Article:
For example, consider the following code:

whileloop(intx,inty,intz)while(x+y<z){if(*)x:=x+1;elseif(*)y:=y+1;elsez:=z-1;

The instrumentation module 116 instruments a counter variable i in the code 212 example above to count the number of loop iterations. The instrumentation module 116 also creates copies x0,y0,z0 of the input variables x,y,z respectively. The instrumented code may then comprise, for example:

1whileloop(intx,inty,intz) 2x0:=x;y0:=y;z0:=z 3i:=0 4while(x+y<z) 5{ 6i:=i+1; 7if(*) 8x:=x+1; 9else 10if(*) 12y:=y+1; 13else14z:=z-1; 15}

After the instrumentation module 116 instruments the counter variable i to count the number of loop iterations, the abstract interpreter 118 determines the following invariant at program point 7:


I7: i=1+(x−x0)+(y−y0)+(z0−zx+y<z. (1)

Elimination of the loop-modified variables x,y and z yields the invariant i≦z0-x0-y0, which implies a bound of z0-x0-y0 on the counter variable i inside the loop. This in turn implies a bound of Max(0, z-x-y) on the number of loop iterations.

The comparison with zero helps eliminate negative counts of resource utilization and thus helps avoid errors in computation. For example, consider the program code shown in FIG. 3, 302(a), and its instrumented version in FIG. 3, 302(b). The invariant determined at program point 5 would be i≦1+z-xΛz<y, yielding a bound of y-x on the number of iterations of the first loop, if we do not compare with zero. The invariant determined at program point 8 would be i≦1+z-yΛz<x, yielding a bound of x-y on the number of iterations of the second loop, if we do not compare with zero. If these upper bounds are added, the resultant would be (y-x)+(x-y)=0, which is an incorrect estimate of the total combined number of loop iterations of the first and second loop. However, if the single counter rule is used instead, including the comparison with zero, the resultant obtained is Max (0, y-x)+Max (0, x-y)=|x-y|, which is a correct estimate of the total combined number of loop iterations of the first and second loop. This example illustrates the importance of proper application of the single counter rule comprising a comparison with zero, without which, the correct result will not be achieved.

In another implementation, the single counter rule is used to compute bounds on the number of recursive procedure call invocations. FIG. 3 shows an illustration of the single counter rule implemented for a recursive procedure call 304, which includes the original program shown at 304(a) and an instrumented version of the same program shown at 304(b). The instrumentation module 116 initializes the counter variable i in the procedure P′ at program point 7. The instrumentation module 116 instrumented an increment of the counter variable in the program P at program location 1. The procedure P′ calls the procedure P for the first time after which the program P calls itself recursively until the condition specified is satisfied. The abstract interpreter module 118 computes an upper bound u on the value of the counter variable i at program point 2. An exemplary application of the single counter rule then yields an upper bound of Max (u,0) on the total number of recursive procedure call invocations. Similarly, if the abstract interpreter computes an invariant of the form i≧l at program point 9, then l denotes a lower bound on the number of recursive procedure call invocations.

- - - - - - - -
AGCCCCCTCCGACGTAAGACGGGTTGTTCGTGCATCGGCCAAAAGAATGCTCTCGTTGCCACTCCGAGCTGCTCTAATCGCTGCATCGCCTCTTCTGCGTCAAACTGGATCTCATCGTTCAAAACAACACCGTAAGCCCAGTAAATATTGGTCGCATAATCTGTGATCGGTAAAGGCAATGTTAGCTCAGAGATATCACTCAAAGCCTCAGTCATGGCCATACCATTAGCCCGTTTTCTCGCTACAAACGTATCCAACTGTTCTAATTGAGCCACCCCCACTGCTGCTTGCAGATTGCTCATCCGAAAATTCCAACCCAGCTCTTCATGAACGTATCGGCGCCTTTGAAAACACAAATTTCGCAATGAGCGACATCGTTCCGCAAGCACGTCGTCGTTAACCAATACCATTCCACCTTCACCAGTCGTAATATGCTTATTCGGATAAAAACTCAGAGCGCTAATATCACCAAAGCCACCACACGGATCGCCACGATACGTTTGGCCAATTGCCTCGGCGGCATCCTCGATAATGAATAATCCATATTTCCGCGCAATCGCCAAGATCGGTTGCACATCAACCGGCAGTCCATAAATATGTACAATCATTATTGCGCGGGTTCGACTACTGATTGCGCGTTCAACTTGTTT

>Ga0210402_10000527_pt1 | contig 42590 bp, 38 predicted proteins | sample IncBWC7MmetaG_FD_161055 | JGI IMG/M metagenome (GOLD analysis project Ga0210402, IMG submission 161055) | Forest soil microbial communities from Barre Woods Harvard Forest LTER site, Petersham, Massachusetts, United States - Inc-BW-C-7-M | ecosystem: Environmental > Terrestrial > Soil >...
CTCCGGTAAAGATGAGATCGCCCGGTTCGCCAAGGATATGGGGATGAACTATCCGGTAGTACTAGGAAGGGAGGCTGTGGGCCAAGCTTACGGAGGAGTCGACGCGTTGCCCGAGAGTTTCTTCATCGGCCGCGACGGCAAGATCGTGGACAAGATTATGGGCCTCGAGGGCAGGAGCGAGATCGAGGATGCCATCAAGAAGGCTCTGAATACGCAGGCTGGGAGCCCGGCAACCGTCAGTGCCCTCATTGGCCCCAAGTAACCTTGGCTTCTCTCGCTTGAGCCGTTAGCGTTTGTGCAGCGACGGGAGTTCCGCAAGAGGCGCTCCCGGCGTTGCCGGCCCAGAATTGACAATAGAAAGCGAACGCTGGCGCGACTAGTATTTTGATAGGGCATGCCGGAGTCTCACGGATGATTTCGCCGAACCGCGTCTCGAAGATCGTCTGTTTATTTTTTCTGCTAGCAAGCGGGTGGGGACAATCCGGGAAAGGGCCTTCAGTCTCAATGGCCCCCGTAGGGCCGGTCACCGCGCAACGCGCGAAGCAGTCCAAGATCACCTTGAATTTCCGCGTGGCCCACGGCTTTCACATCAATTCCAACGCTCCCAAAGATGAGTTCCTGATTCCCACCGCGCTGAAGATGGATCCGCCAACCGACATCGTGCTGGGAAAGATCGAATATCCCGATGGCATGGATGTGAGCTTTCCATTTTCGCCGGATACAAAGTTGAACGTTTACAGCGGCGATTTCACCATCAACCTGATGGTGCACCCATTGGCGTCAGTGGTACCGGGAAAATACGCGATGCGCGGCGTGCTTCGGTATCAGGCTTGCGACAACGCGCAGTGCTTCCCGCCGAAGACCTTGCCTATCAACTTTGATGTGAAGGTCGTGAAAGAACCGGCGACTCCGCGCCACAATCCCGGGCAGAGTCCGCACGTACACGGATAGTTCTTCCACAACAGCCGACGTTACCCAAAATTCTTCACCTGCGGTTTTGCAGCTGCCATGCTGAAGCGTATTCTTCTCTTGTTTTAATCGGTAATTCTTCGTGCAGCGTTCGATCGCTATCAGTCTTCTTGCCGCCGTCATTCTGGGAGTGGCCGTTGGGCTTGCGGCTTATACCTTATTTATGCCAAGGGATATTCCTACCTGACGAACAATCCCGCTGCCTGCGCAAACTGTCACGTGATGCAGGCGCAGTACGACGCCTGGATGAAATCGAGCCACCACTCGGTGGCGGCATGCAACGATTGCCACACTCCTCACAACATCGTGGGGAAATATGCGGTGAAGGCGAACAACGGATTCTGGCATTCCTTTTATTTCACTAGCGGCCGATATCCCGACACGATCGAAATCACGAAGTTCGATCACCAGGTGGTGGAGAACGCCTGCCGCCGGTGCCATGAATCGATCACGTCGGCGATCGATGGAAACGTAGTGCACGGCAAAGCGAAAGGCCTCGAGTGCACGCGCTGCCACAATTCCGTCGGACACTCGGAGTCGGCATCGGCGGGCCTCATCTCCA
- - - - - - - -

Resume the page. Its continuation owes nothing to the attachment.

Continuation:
This section describes implementations comprising the calculation of bounds of resource consumption for code using abstract interpretation wherein a “multiple counter rule” or a “product rule” is applied. FIG. 4 presents an exemplary instrumentation of source code 400 for bounding resource consumption using the multiple counter rule at 402 and the product rule at 404.

In one implementation, the multiple counter rule may be implemented for source code having disjunctive bounds, as shown in FIG. 4 at 402. Disjunctive bounds may occur in cases where a loop body involves an “if-then-else” statement. The multiple counter rule involves introducing multiple counter variables 214 referred to here as j1, . . . , jk into the program code. The instrumentation module 116 initializes these variables to 0 at points in the code prior to the loop, and increments them by 1 at points inside the loop such that along any path inside the loop at least one of the counter variables gets incremented. The abstract interpretation module then computes invariants, which are used to compute respective upper bounds u1, . . . , uk on these counter variables 214 in terms of variables that do not get modified inside the loop. Then, max(0,u1)+ . . . +max(0,uk) denotes an upper bound on the number of loop iterations.